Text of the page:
We then moved along to the fish fries; we ordered a lightly breaded perch and a beer battered cod. Both came with three huge pieces of fish, a small trough of tartar sauce, cole slaw and a choice of potato. With potato pancakes not an option that night, we chose the loaded baked potato and the cheesy hash browns.

Just as Jones predicted, we couldn’t come anywhere near finishing our dinners. This didn’t stop us, however, from saying yes to the carrot cake, made by Jones’s sister Susan Clark, even though we could only ingest a few bites. (It went amazingly well the next morning with coffee.)


The size of the portions reflect the Jones family's generosity, which is one of the many reasons they have remained in business for so long. Before COVID, Victor’s was known for its free buffets during sporting events, free pizzas and large, cheap drinks always made with “call” liquors.


“When you order a Scotch and water, you get Dewar’s, but for the price of a rail drink. Same with vodka soda. You get Skyy,” says Jones.

Jones says the family’s generosity started with his father and is one of the main reasons why he's stayed with the business for so long. However, at age 65 and after over 40 years in the business, Jones is thinking about the future of Victor’s. He and his late wife decided long ago that their three children would not take over someday, and none of the other siblings or their kids are interested either.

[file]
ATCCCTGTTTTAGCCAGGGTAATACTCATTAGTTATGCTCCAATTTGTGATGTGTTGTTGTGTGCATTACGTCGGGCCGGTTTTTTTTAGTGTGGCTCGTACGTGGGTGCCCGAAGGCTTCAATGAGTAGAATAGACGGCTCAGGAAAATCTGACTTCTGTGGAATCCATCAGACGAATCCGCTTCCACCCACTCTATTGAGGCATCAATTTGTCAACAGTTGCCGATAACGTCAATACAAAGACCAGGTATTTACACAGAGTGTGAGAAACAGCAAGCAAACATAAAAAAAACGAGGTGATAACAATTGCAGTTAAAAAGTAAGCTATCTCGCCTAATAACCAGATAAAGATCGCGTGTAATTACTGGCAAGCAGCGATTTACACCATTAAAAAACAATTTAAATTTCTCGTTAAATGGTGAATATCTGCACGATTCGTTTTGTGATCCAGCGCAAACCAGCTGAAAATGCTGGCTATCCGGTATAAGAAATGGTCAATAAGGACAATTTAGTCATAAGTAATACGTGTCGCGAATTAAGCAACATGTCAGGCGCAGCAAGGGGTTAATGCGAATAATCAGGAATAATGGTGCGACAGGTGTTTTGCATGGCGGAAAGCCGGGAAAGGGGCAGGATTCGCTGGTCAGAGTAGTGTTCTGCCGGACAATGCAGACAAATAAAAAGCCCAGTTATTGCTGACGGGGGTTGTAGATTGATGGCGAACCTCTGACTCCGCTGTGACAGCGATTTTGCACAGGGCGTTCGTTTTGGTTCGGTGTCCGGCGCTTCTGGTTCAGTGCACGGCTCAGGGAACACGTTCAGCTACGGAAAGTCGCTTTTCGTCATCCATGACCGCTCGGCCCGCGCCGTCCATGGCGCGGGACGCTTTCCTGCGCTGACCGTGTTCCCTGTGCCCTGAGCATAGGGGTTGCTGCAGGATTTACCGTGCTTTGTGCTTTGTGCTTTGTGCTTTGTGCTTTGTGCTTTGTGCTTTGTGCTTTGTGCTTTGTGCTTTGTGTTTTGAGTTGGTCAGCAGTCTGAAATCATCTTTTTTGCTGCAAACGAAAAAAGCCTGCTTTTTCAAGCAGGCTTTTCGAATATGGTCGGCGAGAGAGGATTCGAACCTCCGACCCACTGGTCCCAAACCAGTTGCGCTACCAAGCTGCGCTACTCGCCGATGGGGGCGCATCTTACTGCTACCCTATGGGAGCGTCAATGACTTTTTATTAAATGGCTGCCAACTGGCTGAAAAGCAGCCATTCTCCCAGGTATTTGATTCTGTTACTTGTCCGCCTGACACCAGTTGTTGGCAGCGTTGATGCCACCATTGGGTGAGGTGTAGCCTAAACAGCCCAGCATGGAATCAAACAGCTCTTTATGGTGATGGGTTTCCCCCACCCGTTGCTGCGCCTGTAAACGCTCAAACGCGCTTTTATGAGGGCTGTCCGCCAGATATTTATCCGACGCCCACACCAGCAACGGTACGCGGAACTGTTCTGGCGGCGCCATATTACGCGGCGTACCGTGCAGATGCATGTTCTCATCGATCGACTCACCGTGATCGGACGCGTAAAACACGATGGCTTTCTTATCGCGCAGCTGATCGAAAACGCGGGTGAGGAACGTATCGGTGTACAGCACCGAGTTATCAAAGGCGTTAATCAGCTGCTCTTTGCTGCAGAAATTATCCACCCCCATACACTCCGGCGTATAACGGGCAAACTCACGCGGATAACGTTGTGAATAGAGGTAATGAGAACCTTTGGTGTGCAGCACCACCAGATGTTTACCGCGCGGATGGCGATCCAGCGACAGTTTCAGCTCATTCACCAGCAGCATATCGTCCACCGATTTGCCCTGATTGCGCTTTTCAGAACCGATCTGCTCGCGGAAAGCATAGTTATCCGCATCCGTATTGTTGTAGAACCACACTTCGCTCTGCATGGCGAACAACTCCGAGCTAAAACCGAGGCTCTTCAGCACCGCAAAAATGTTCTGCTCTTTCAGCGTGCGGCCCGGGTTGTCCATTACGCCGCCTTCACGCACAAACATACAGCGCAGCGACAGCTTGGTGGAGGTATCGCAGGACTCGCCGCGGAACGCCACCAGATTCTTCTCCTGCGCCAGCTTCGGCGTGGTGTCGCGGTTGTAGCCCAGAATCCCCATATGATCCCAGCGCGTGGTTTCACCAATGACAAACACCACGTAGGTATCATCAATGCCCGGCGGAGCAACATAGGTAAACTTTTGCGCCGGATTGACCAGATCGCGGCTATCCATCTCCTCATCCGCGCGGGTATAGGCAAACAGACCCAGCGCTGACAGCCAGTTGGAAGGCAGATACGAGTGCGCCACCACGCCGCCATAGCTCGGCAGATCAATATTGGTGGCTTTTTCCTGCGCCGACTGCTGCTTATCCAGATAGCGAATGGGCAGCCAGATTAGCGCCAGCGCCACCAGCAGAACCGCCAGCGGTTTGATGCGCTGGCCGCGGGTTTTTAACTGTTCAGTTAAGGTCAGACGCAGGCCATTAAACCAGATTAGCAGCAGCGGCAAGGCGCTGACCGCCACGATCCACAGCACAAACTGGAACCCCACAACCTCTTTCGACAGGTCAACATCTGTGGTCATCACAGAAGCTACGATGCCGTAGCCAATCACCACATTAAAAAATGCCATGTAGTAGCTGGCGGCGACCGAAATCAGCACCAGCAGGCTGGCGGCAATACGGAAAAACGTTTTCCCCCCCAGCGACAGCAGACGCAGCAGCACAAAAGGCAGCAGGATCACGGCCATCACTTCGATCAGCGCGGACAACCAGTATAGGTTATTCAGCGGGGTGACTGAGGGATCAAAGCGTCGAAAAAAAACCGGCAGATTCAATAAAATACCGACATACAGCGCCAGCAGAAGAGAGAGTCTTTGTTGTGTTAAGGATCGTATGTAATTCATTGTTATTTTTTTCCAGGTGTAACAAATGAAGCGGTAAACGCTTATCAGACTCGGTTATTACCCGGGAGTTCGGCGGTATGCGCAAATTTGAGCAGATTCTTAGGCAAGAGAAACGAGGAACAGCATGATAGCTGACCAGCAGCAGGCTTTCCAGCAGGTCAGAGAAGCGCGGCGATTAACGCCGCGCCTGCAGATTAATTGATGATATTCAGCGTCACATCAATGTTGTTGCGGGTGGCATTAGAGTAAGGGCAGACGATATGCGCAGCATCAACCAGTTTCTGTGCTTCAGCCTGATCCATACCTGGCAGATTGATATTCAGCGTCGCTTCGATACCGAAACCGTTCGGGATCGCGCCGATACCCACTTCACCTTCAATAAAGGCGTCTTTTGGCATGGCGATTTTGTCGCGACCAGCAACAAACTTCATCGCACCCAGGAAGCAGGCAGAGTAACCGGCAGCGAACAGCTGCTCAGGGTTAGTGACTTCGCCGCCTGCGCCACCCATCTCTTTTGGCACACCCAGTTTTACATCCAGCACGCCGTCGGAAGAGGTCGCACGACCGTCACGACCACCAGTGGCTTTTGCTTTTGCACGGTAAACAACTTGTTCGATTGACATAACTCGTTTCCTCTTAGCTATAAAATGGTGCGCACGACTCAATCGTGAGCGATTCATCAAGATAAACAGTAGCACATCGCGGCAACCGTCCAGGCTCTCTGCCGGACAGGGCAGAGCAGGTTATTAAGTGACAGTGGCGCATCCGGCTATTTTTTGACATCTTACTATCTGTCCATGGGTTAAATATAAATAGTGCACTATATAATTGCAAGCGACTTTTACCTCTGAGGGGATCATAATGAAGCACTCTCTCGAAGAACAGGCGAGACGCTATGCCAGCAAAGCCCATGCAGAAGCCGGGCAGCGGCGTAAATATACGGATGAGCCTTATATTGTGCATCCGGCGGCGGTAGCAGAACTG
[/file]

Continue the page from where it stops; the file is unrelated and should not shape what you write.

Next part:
Jones won’t come out and say it, but clearly he is a big reason why people return to Victor’s. He’s soft spoken, funny and a listener as well as a conversationalist. When a regular sits down at the bar Jones says, “I’m sorry sir, but I’m washing glasses. You're gonna have to make your own drink.” The customer chuckles and moments later, his signature cocktail – a Cosmopolitan – is in front of him.


“You have to like people to be successful in this business, which I do. People ask me why I’ve stayed here so long. I’ve had other opportunities, but I stay because of the forever friendships – I met my wife here – and my staff is always great,” says Jones. “And my parents are really great people to work for. They are both really genuine. Truly wonderful people."


Victor’s is open daily from 4 p.m. to bar close. The kitchen is open until close.

Molly Snyder started writing and publishing her work at the age 10, when her community newspaper printed her poem, "The Unicorn.” Since then, she's expanded beyond the subject of mythical creatures and written in many different mediums but, nearest and dearest to her heart, thousands of articles for OnMilwaukee.

Molly is a regular contributor to FOX6 News and numerous radio stations as well as the co-host of "Dandelions: A Podcast For Women.” She's received five Milwaukee Press Club Awards, served as the Pfister Narrator and is the Wisconsin State Fair’s Celebrity Cream Puff Eating Champion of 2019.